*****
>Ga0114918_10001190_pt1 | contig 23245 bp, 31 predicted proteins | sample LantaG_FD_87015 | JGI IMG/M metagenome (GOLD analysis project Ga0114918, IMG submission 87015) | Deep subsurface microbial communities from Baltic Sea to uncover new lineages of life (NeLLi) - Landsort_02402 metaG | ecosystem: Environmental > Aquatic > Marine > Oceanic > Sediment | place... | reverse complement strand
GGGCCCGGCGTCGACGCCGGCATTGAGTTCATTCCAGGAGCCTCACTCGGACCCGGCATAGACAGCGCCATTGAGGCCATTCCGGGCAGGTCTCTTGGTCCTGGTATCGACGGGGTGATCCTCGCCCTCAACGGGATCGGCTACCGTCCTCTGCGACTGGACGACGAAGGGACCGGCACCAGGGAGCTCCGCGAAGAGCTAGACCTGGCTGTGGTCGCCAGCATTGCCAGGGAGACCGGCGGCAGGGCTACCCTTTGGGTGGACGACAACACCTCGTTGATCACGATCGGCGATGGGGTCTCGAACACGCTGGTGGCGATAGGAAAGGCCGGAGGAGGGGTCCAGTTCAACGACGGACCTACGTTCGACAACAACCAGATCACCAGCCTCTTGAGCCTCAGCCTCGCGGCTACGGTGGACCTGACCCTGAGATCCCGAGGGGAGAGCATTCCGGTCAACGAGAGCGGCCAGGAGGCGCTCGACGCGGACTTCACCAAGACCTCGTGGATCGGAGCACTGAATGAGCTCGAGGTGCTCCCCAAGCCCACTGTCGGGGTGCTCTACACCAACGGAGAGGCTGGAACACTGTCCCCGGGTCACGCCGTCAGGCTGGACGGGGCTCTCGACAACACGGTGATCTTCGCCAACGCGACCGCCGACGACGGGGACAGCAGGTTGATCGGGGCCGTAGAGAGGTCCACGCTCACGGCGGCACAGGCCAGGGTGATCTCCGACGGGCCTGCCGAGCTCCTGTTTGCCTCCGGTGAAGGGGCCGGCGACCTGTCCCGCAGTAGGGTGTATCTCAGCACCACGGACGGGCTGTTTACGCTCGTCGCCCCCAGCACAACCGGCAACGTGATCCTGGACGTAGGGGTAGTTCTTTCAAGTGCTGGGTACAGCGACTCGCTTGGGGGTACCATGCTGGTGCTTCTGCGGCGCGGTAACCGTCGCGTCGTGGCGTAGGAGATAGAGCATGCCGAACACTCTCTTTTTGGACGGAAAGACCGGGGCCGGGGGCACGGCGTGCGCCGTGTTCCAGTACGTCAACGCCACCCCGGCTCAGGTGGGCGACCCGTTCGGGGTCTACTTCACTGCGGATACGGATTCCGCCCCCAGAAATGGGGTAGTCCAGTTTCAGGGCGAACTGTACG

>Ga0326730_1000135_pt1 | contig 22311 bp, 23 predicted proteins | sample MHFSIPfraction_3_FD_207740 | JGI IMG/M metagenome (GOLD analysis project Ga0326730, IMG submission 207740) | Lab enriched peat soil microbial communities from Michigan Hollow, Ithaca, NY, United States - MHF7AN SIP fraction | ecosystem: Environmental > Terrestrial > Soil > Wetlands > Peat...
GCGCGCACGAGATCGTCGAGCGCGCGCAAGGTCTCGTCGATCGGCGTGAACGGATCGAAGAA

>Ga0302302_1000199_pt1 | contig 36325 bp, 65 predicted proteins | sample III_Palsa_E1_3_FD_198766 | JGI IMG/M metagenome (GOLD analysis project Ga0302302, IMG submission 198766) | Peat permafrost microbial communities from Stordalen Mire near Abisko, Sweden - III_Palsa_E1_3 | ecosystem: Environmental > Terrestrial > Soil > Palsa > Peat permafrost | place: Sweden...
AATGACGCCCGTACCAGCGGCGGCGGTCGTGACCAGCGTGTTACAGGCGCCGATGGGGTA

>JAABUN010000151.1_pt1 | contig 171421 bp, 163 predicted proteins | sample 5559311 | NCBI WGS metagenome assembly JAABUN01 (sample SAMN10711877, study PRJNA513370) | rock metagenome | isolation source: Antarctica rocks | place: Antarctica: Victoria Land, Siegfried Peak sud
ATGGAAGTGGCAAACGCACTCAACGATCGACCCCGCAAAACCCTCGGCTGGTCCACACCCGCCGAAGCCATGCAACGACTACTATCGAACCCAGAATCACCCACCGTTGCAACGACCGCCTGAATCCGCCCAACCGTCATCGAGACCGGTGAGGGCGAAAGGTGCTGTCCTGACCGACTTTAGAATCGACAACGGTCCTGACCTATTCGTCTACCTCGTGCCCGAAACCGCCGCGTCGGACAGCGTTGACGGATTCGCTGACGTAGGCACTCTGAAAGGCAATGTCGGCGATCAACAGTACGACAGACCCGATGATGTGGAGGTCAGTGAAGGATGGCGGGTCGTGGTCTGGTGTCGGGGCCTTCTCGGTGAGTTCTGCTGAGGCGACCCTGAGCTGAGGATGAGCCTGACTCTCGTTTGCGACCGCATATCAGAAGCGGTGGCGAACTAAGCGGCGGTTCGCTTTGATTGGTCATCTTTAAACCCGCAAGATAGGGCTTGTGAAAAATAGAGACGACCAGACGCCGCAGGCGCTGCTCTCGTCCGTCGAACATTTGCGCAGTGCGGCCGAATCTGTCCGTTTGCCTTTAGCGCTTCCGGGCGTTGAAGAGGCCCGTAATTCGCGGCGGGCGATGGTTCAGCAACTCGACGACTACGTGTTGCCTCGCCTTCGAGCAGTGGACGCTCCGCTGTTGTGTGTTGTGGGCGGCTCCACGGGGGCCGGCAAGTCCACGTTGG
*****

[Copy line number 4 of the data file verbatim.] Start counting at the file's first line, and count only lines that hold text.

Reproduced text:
GCGCGCACGAGATCGTCGAGCGCGCGCAAGGTCTCGTCGATCGGCGTGAACGGATCGAAGAA